US envoy asks Sri Lanka to envision Tamil president, accept multinationals

ECONOMYNEXT – The American envoy to Sri Lanka said its government and private sector should be more amenable to the entry of new companies like multinationals and citizens broadminded enough to accept a president of any ethnicity.

“Imagine, friends,” United States Ambassador Atul Keshap told the 177th annual general meeting of the Ceylon Chamber of Commerce, "a Sri Lanka where every child can receive an excellent education and aspire to the greatest offices in the land, regardless of ethnicity. 

“Imagine a Sri Lanka where any child can achieve her dream of leading the Armed Forces, any child can be President, any child can achieve a dream of prosperous, rewarding, meaningful employment, a happy family life, with no need to travel abroad to seek financial security.”

Keshap said his travels all around Sri Lanka, assessing both the impact of current assistance and the opportunities for further cooperation, had given him a sense of the bright vision for Sri Lanka’s future.

“No matter where I go, whether it’s Trincomalee, Jaffna, Hambantota, or in and around Colombo, I can’t help but wonder how impressive this country will be when all Sri Lankans – regardless of ethnicity or socio-economic background – can achieve their full potential,” he told the island’s top business chamber.

“I am amazed by the enormous economic potential rooted in the country’s solid base of human and physical capital and strategic position in a fast-growing and dynamic region.” 

Planned transport infrastructure projects could ensure a future where any citizen can get in the car in Colombo and arrive in Trinco or Jaffna in just three or four hours, he said.
“Imagine a high-quality highway around the island, with spokes connecting inland population centers.”

As Sri Lanka looks toward building the infrastructure needed to bolster future economic growth, government and the private sector may wish to consider the public-private partnership model as adopted by many of the world’s leading economies, he said.

A Special Economic Zone in Hambantota or Trincomalee could generate more prosperity, Keshap said.

“Allowing private enterprise to operate in such zones free of restrictive regulation, where the private sector can determine the best business opportunities, will generate much needed FDI and jobs.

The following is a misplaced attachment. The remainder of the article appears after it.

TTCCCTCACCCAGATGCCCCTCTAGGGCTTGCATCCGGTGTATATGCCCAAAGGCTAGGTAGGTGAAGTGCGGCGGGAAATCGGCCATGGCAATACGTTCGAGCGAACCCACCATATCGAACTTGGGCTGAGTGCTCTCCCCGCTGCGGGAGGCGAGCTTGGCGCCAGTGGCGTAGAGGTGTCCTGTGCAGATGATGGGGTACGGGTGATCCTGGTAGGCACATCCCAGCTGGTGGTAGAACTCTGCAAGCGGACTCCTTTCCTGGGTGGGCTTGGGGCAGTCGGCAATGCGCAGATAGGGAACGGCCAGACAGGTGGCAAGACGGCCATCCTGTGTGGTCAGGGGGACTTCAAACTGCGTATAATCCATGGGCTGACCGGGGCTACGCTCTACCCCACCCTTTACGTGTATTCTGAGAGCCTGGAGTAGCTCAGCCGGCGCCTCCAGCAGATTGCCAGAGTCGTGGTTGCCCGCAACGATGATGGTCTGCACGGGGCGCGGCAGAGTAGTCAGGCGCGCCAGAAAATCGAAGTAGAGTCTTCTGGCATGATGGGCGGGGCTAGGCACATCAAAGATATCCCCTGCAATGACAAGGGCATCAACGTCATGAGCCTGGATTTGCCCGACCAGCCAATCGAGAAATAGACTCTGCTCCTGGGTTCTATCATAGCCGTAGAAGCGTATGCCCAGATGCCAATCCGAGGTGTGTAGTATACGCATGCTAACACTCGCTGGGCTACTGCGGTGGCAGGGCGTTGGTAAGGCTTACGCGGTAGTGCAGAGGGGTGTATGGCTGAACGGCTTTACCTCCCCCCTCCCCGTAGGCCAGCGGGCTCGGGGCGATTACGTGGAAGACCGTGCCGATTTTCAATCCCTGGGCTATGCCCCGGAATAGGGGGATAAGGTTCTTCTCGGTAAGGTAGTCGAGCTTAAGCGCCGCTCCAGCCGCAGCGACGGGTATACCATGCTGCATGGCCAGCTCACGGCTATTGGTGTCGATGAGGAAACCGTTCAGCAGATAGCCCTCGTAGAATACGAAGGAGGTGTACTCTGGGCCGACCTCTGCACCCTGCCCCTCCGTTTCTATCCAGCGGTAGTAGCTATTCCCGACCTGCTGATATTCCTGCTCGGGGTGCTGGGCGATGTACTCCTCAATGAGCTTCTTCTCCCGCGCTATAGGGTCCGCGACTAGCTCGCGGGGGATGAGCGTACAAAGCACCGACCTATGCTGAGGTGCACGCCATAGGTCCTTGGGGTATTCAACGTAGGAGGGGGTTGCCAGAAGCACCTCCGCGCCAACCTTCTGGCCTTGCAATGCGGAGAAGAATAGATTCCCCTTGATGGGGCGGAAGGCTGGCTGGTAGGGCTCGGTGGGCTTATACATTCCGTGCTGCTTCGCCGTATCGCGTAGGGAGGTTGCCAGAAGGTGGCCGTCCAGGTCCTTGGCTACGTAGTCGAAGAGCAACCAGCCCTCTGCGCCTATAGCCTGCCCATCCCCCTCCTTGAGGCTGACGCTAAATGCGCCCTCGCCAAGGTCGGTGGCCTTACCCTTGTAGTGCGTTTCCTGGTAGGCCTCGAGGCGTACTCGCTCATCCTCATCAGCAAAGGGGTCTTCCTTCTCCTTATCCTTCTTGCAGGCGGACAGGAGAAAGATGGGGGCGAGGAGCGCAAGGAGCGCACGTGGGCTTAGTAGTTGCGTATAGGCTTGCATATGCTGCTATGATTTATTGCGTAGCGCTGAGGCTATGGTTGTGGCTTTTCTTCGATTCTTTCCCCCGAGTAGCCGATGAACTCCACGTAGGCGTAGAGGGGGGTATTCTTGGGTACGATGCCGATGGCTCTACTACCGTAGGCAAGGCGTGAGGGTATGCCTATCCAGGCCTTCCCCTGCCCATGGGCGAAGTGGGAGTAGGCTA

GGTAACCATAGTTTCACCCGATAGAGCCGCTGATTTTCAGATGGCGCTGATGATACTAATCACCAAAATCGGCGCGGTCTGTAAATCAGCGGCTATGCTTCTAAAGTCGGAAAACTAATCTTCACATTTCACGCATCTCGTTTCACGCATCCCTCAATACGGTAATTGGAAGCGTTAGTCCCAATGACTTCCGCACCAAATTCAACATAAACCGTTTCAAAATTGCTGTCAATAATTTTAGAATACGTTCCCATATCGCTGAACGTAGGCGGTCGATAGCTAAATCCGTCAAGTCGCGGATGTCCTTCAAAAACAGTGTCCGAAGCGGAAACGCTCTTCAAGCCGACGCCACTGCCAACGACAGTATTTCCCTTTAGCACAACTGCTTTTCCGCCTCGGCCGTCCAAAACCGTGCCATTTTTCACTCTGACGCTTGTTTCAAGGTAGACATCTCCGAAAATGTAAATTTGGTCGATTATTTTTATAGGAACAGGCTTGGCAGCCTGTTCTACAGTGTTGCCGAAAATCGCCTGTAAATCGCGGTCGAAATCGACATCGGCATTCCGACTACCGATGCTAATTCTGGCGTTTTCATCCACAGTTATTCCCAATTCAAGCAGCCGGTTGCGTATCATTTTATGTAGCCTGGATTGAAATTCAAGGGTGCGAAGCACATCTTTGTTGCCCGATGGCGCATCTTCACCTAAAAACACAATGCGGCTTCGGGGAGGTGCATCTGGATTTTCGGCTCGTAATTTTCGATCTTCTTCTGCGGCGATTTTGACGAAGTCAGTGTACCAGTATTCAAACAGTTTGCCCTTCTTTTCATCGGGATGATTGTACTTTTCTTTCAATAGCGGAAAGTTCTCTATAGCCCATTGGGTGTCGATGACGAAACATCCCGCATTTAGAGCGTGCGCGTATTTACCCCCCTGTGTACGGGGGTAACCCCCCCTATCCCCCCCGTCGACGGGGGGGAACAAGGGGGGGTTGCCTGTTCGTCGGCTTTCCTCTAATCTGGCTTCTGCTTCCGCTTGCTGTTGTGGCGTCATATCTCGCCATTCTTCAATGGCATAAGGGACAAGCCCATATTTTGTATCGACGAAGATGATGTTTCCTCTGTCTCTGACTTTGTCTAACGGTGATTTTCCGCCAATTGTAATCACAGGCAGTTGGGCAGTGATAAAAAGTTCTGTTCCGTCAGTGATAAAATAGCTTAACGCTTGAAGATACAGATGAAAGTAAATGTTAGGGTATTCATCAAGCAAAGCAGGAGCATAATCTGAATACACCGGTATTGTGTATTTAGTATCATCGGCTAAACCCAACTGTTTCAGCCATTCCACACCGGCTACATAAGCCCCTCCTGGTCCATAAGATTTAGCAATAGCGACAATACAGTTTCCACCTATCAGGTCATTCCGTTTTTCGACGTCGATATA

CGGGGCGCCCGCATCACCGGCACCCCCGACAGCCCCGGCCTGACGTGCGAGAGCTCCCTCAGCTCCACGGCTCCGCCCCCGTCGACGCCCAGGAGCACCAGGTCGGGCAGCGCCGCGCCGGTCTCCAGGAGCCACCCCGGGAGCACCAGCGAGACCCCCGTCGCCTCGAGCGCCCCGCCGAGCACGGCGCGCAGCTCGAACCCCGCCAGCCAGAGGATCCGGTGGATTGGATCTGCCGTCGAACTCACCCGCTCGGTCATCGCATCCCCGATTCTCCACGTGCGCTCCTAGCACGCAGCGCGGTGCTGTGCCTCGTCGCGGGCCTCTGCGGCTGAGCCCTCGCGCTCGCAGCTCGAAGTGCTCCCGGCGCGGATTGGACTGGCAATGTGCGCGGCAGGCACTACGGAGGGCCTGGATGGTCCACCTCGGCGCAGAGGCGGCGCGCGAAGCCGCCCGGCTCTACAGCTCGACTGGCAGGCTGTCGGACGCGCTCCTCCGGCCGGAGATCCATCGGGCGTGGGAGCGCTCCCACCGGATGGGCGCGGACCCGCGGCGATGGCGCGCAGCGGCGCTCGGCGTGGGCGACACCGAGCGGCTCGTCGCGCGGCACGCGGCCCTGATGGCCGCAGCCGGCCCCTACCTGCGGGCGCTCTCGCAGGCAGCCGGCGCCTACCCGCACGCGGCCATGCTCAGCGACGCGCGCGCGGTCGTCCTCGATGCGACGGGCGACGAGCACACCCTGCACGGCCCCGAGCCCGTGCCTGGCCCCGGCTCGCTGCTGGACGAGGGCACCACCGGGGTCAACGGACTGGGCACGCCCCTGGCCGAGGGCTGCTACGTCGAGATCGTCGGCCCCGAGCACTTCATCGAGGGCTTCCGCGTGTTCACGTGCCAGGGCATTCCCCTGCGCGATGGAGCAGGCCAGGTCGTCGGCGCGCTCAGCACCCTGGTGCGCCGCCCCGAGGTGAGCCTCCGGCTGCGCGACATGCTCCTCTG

“Such SEZs could incorporate world class competitive practices and regulations that allow Sri Lankan and foreign companies to leverage this island’s central location and human capital to create efficient enterprises which can compete on par with other countries around the South and South East Asian region.”

But he said the central ingredients needed to achieve this vision are predictable, sound, and consistent economic policies that are friendly towards workers and investors along with foreign investment. 

“To achieve this vision, one of the most difficult obstacles to surmount is the scarcity of foreign investment,” Keshap said.

“Attracting foreign direct investment will require Sri Lanka to overcome stiff regional competition.  India, Bangladesh, Indonesia, Vietnam, Myanmar, Cambodia, and others in the Indo-Pacific region are courting the same investors.”

Keshap said an essential element of any country’s business climate is ensuring new entrants have an opportunity to operate effectively. 

“Even as the government adopts and applies clear, consistent macro-economic policies that say “open for business,” investors also want to hear encouraging messages from the private sector,” he told members of the Ceylon Chamber of Commerce.

“Government and the private sector can and should welcome all legitimate newcomers, from domestic start-ups to established multinational firms. 

“New entrants in the market can provide new ideas, vitality, and helpful competition that can benefit the entire economic eco-system. With the correct mix of predictable, sound, and consistent economic policy, there will be plenty of opportunity for the newcomers as well for Sri Lanka’s well-established blue-chip companies.”

Today, Keshap said, many of the best local firms realize their future growth may lie outside of Sri Lanka, and they are looking to expand in regional and global markets. 

“Many are embracing foreign investors because they have experience and expertise in these markets.  These firms and investors can be partners in prosperity.

”As Chamber members, it is your happy duty to continue to explain to government and the electorate why economic policy changes are desirable, policy changes that make an inviting economic environment for FDI that is needed to propel Sri Lanka toward long-term economic prosperity.”
(COLOMBO, June 30, 2016)

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